Undergraduate Major In Economics

Economics uses the principle of utility-maximizing behavior to provide a framework for studying how people make choices. Our Economics curriculum is designed to give students an understanding of economic theory and its application to a wide range of human behavior. The program provides excellent preparation for careers in business, government, research organizations, and international agencies. It is particularly recommended for students planning graduate study or professional training in fields such as economics, law, business, international studies, public administration, and public health.”

The College of Arts & Sciences offers a Bachelor of Arts (BA) degree in Economics: 
Students from the College of Arts & Sciences School may major or double-major in Economics. A key component of this program is the integration of faculty at the College of Arts & Sciences with those in the School of Business Administration.

The Economics major requires 30 credits including:
ECO 211
ECO 212
ECO 301
ECO 302*
and 12 elective credits.

*Please note: If the student wishes to take ECO 302 or the Quantitative Economics track, then MTH 161 or equivalent must be taken.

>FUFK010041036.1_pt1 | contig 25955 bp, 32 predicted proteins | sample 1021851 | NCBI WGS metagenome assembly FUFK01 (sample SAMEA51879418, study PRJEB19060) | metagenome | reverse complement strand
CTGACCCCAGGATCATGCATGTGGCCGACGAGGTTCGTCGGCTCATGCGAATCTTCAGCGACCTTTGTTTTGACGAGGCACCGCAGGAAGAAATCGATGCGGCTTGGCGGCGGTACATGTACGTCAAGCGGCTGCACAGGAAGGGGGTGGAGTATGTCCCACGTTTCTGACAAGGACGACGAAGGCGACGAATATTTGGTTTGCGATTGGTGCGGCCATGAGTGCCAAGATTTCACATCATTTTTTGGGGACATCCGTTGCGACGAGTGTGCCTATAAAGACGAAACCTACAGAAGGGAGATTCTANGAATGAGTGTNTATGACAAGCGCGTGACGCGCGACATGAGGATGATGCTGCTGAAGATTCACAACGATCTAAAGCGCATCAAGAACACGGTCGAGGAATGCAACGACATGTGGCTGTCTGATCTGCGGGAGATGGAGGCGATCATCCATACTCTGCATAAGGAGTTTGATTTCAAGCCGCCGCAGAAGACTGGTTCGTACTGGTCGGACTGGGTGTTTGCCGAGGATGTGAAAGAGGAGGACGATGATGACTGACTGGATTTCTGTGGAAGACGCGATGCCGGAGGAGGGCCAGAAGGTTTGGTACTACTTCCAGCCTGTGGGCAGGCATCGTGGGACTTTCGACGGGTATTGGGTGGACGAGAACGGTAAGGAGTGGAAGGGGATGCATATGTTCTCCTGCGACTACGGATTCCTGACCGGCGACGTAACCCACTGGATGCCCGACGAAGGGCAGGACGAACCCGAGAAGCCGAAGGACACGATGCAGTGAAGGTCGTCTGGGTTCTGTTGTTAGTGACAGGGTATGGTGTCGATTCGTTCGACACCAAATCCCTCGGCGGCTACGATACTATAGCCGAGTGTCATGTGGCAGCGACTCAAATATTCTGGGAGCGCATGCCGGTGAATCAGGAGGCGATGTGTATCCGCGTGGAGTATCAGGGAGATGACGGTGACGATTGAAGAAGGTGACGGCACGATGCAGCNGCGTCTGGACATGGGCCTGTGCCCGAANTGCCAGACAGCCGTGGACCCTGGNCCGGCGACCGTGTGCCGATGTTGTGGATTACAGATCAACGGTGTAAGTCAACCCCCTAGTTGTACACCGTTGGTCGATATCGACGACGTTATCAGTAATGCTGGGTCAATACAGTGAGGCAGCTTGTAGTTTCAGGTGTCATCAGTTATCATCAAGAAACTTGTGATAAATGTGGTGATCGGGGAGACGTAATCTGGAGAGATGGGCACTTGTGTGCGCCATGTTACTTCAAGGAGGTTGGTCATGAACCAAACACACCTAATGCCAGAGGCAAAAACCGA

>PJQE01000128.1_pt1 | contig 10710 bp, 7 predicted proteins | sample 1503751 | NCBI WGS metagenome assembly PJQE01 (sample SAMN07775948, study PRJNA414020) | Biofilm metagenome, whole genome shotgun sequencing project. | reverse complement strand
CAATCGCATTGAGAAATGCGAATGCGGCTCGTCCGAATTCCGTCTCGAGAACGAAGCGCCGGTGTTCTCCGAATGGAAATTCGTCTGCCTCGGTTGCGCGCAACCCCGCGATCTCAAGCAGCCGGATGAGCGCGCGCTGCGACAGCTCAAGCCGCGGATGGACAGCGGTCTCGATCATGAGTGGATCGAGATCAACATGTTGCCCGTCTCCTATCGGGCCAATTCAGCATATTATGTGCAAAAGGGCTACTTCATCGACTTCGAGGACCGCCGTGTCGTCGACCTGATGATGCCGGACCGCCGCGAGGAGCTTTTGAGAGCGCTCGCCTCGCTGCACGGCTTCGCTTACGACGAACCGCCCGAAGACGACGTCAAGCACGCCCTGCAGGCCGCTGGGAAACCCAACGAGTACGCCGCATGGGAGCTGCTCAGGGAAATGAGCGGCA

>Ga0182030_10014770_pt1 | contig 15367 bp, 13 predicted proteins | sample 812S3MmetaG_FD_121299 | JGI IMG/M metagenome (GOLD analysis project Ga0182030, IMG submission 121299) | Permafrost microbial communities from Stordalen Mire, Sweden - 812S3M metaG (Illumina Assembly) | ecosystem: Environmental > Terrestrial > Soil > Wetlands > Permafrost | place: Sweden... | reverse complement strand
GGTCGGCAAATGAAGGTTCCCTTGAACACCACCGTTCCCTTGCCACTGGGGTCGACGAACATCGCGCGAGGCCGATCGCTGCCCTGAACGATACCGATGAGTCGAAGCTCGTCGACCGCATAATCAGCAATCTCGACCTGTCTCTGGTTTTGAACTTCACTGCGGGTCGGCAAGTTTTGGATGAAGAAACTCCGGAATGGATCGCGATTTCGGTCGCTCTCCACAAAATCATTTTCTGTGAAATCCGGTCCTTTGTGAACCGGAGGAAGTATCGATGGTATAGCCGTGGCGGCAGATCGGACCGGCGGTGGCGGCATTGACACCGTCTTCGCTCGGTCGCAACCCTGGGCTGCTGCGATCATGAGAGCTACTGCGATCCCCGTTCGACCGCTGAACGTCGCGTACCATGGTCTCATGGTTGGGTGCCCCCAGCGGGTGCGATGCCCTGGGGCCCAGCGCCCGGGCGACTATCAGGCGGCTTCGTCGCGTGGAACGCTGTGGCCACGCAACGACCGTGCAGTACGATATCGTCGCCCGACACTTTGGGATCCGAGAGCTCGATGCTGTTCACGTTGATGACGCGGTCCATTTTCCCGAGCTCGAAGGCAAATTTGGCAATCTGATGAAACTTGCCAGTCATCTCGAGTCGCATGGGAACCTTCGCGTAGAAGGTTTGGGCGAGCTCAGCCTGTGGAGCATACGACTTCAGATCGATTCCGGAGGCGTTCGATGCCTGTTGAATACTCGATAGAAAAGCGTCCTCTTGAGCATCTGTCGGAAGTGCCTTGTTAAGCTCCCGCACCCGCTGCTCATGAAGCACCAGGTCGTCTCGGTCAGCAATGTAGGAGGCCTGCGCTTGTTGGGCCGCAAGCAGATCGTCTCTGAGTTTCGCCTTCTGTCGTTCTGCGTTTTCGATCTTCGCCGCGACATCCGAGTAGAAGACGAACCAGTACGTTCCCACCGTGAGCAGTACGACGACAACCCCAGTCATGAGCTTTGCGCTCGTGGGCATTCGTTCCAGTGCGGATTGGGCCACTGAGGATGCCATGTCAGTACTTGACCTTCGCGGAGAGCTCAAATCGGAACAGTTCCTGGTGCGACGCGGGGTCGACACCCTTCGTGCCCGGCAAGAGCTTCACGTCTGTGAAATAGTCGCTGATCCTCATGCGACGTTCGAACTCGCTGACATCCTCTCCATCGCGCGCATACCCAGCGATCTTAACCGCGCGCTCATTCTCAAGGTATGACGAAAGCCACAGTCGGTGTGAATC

The Economics minor for students from the College requires 15 credits including:
ECO 211 Economic Principles and Problems
ECO 212 Economic Principles and Problems
or ECO 301 Macro Economic Theory
ECO 302 Micro Economic Theory
and 6 elective credits.

Sample Electives:
ECO 307 Public Finance and Fiscal Policy
ECO 311 Labor Economics
ECO 345 Environmental Economics
ECO 371/ISP 371 Economic Problems of Latin America
ECO 386 Health Economics
ECO 403 Monetary Economics
ECO 420 Economic Growth
ECO 430 Applied Econometrics
ECO 441 International Trade
ECO 442 International Monetary Economics
ECO 444 Game Theory ECO 460 Industrial Organization
ECO 510 Mathematical Economics
ECO 511 Labor Economics II
ECO 532 History of Economic Thought

What can you do with a major in Economics?
Jobs for bachelor's degree economists: Economics majors are hired by many types of institutions, including financial institutions (banks, investment firms), research institutions (policy research, business information services), corporations, newspapers and periodicals, government organizations (Federal Reserve Banks, U.S. Department of Commerce), and multi-national organizations (International Monetary Fund, World Bank).

Graduate School preparation: Economics majors frequently go on to attend law school, business school, medical school, graduate school in economics, and graduate school in public policy.

Click here for information on obtaining a degree in Economics from the School of Business Administration or visit www.bus.miami.edu